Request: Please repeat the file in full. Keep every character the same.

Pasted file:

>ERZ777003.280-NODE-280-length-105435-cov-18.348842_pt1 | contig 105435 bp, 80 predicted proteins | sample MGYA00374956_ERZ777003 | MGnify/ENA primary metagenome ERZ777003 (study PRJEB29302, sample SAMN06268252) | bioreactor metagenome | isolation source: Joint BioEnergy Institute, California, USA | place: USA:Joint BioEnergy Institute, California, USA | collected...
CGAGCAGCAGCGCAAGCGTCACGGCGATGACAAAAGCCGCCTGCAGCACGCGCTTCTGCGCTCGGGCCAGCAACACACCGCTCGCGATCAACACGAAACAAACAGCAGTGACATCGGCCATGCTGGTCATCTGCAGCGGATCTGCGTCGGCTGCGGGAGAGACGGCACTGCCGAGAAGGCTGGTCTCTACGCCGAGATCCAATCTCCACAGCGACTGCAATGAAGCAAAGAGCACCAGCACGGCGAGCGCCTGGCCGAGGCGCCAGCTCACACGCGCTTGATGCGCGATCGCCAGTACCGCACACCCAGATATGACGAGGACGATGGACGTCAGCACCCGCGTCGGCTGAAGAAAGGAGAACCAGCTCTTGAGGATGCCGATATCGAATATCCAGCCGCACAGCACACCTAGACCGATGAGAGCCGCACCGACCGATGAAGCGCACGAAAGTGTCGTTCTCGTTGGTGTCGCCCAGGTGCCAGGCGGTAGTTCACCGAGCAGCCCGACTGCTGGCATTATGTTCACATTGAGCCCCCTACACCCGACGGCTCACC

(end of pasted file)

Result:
>ERZ777003.280-NODE-280-length-105435-cov-18.348842_pt1 | contig 105435 bp, 80 predicted proteins | sample MGYA00374956_ERZ777003 | MGnify/ENA primary metagenome ERZ777003 (study PRJEB29302, sample SAMN06268252) | bioreactor metagenome | isolation source: Joint BioEnergy Institute, California, USA | place: USA:Joint BioEnergy Institute, California, USA | collected...
CGAGCAGCAGCGCAAGCGTCACGGCGATGACAAAAGCCGCCTGCAGCACGCGCTTCTGCGCTCGGGCCAGCAACACACCGCTCGCGATCAACACGAAACAAACAGCAGTGACATCGGCCATGCTGGTCATCTGCAGCGGATCTGCGTCGGCTGCGGGAGAGACGGCACTGCCGAGAAGGCTGGTCTCTACGCCGAGATCCAATCTCCACAGCGACTGCAATGAAGCAAAGAGCACCAGCACGGCGAGCGCCTGGCCGAGGCGCCAGCTCACACGCGCTTGATGCGCGATCGCCAGTACCGCACACCCAGATATGACGAGGACGATGGACGTCAGCACCCGCGTCGGCTGAAGAAAGGAGAACCAGCTCTTGAGGATGCCGATATCGAATATCCAGCCGCACAGCACACCTAGACCGATGAGAGCCGCACCGACCGATGAAGCGCACGAAAGTGTCGTTCTCGTTGGTGTCGCCCAGGTGCCAGGCGGTAGTTCACCGAGCAGCCCGACTGCTGGCATTATGTTCACATTGAGCCCCCTACACCCGACGGCTCACC